OldGnome wrote:I, for one, am glad to see a debate about firearms anywhere it can take place.
I have been a hunter, sportsman and shooting enthusiast since I was twelve years old - less than six years after John Kennedy was killed by a nut with a single-shot, bolt-action rifle.
Guns aren't the problem. Guns are only the weapon used by some to express anger and seek revenge in these tragedies. The same day as the Sandy Hook Elementary School tragedy, someone in China attempted largely the same thing with a knife. We will not be able to keep weapons, bats, cars, electricity or any other useful tool out of the hands of those who would use them for ill. The weapons used at Sandy Hook were legally owned, by who seems to be the gunman's first victim, his mother.
I agree that there are those who should not be allowed access to guns. I agree there are places where guns should not be allowed. However, I firmly believe that if every individual seeking to gun others down had to stop and consider whether there could be someone returning fire, many of these gun-related tragedies could be prevented.
I do not mean by this that everyone should rush out, buy a gun and strap it on. One must carefully consider whether you are capable of defending yourself and others, if the situation calls for it. One must also be educated and practiced in how to handle a gun and especially themselves in high-stress and dangerous situations. One must practice. One must take the responsibility of carrying a weapon as seriously as the potential consequences of using one.
There have been bad actors and tragedies in their wakes for as long as people have disagreed. As our pastor said in his sermon this morning, we cannot prevent evil from visiting. We can only seek God's face and His wisdom in the hopes that those who would commit atrocities can be helped before they act. We can only pray that everyone affected - and that casts a net far and wide to include every one of us participating in this thread - can find peace in the midst of so much sorrow.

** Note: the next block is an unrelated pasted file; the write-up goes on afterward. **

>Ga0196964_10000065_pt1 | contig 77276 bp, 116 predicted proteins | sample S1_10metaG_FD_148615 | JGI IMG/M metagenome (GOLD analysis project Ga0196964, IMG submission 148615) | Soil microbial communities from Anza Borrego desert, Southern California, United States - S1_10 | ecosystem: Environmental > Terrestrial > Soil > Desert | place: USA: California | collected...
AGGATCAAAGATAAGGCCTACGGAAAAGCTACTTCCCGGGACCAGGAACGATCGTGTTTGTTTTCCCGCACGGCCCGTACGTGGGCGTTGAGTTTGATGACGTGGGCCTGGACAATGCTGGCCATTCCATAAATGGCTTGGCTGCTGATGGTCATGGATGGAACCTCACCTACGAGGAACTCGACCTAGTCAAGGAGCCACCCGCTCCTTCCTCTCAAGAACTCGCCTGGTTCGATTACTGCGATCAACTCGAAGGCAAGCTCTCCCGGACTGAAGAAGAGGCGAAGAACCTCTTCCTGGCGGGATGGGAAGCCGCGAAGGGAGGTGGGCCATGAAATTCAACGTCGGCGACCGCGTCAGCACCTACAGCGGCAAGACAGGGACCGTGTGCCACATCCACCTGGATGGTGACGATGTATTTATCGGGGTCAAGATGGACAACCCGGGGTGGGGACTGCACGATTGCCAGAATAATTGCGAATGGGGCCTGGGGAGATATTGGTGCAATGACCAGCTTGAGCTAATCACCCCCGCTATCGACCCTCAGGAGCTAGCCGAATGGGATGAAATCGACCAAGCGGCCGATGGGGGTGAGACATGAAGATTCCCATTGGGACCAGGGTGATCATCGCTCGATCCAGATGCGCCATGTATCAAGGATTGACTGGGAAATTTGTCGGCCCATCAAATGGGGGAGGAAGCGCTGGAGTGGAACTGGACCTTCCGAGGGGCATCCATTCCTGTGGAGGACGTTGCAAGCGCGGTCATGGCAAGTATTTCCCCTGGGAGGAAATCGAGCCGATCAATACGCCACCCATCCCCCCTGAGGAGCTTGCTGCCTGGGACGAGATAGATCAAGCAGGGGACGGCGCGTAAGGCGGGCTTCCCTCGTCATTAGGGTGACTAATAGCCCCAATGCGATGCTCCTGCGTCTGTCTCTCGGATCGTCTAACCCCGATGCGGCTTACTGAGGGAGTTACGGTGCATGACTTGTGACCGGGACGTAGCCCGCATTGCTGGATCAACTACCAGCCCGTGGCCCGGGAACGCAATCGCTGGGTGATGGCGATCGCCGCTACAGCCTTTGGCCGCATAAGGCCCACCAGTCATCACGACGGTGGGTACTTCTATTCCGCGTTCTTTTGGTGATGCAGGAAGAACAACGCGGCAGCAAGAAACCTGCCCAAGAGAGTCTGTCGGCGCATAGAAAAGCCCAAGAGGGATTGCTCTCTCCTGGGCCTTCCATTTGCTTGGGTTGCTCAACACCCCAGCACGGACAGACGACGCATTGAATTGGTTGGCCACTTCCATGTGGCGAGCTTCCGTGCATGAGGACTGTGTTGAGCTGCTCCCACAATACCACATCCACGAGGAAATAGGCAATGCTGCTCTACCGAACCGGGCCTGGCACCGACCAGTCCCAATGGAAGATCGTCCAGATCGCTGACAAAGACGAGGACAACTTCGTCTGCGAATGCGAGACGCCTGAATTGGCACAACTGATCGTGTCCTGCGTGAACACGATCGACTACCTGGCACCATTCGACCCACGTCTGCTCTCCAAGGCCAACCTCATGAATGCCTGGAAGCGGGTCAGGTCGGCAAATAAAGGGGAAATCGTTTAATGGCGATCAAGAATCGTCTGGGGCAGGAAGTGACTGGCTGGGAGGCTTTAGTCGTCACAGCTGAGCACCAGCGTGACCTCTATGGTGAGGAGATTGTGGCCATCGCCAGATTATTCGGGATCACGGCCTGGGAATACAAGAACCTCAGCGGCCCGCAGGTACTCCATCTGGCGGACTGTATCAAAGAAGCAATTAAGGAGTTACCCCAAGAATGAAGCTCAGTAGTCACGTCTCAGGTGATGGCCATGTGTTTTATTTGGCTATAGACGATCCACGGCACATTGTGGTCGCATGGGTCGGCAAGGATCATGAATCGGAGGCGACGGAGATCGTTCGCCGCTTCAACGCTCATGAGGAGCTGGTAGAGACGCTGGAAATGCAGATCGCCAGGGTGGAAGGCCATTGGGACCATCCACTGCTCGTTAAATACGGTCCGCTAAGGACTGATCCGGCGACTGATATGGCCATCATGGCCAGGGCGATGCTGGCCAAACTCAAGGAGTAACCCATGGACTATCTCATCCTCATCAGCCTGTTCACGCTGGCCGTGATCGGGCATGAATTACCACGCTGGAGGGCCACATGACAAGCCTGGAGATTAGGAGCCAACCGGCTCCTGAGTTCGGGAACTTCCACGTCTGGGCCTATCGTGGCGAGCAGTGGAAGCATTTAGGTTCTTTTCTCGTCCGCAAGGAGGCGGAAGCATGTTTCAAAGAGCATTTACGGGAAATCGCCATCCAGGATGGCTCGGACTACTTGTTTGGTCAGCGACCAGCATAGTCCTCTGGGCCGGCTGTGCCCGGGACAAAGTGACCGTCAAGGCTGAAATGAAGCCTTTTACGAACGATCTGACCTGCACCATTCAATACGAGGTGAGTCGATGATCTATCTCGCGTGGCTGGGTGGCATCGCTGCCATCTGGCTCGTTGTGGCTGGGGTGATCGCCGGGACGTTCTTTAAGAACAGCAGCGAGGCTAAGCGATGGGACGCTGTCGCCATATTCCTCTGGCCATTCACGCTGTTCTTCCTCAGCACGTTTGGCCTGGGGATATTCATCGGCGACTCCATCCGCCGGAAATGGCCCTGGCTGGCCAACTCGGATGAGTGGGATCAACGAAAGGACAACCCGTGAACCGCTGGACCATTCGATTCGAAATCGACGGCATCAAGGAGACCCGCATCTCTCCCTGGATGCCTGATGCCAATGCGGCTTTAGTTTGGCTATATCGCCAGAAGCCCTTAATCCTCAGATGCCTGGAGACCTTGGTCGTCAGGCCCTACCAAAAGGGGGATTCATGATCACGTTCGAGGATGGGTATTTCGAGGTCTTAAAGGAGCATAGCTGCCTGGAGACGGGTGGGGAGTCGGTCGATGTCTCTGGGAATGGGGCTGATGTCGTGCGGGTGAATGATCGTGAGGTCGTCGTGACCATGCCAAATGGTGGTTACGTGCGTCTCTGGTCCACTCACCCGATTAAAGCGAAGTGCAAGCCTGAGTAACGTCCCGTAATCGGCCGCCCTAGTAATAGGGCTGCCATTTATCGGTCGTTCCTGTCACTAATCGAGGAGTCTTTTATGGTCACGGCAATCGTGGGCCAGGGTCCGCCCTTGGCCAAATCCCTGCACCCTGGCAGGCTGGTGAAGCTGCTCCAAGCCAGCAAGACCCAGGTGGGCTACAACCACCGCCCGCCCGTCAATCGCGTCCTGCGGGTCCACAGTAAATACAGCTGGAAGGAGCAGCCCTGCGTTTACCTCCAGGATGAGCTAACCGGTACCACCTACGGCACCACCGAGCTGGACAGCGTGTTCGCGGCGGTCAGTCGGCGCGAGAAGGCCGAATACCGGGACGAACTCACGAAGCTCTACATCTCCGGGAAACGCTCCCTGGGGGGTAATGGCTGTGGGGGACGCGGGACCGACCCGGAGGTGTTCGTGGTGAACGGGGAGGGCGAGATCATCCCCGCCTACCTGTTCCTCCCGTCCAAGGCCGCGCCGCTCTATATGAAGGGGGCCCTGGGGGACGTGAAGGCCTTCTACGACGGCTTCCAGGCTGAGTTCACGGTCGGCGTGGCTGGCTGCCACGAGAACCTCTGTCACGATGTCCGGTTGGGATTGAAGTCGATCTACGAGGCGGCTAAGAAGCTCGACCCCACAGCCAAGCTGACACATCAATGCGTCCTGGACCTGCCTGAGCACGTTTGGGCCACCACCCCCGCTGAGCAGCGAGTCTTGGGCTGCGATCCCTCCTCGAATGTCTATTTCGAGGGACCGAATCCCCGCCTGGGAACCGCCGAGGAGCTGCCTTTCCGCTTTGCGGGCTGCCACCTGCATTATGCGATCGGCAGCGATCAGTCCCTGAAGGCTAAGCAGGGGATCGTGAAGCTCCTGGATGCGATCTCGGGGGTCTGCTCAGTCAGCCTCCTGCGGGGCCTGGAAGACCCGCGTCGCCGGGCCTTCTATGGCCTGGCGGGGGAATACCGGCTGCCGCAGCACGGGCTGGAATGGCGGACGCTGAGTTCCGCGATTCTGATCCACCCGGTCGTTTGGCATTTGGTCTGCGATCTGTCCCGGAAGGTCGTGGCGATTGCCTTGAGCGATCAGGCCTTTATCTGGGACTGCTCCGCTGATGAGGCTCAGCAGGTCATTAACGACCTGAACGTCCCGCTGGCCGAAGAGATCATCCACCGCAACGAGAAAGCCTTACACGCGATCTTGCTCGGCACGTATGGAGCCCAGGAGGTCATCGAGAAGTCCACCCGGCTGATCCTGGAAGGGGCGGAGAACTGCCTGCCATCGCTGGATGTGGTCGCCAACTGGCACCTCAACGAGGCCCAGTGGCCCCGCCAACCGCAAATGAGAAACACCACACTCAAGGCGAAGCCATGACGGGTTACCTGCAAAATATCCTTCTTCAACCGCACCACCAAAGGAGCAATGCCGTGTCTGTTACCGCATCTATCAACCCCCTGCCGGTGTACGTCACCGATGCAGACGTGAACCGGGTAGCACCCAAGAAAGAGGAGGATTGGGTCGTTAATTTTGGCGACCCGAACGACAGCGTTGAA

It is not my intention to preach; I do not mean to offend, and I know there are those of many divergent backgrounds, world views and beliefs who will read this. However, I can only put this in terms that make sense to me. I was wondering why I have felt out of sorts the past two days until it occurred during service this morning that every one of us is affected by this horror, just as so many have been affected by other killings, whether near to home or far away. As for me, I can only pray.
jasonh300 wrote:Not to sound like a holy roller, but years ago, people were taught to fear God and the fires of hell. This sort of thing isn't taught to anyone anymore.
So they're going to kill themselves and take out anyone who gets in the way and they believe there will be no consequences after their death. They aren't atheists...they simply have no beliefs, no conscience and no morals.
(Most atheists have a conscience and a moral code even though its not based on a higher power.
bgodette wrote:Because crazy always finds a way. It's simply the most convenient tool for them even tho more effective means of mass-murder exist that can be made at home from completely legal items.dmcconachie wrote:Surely the right to bear arms has to be questioned (again) though. How many more of these can the American people take?!
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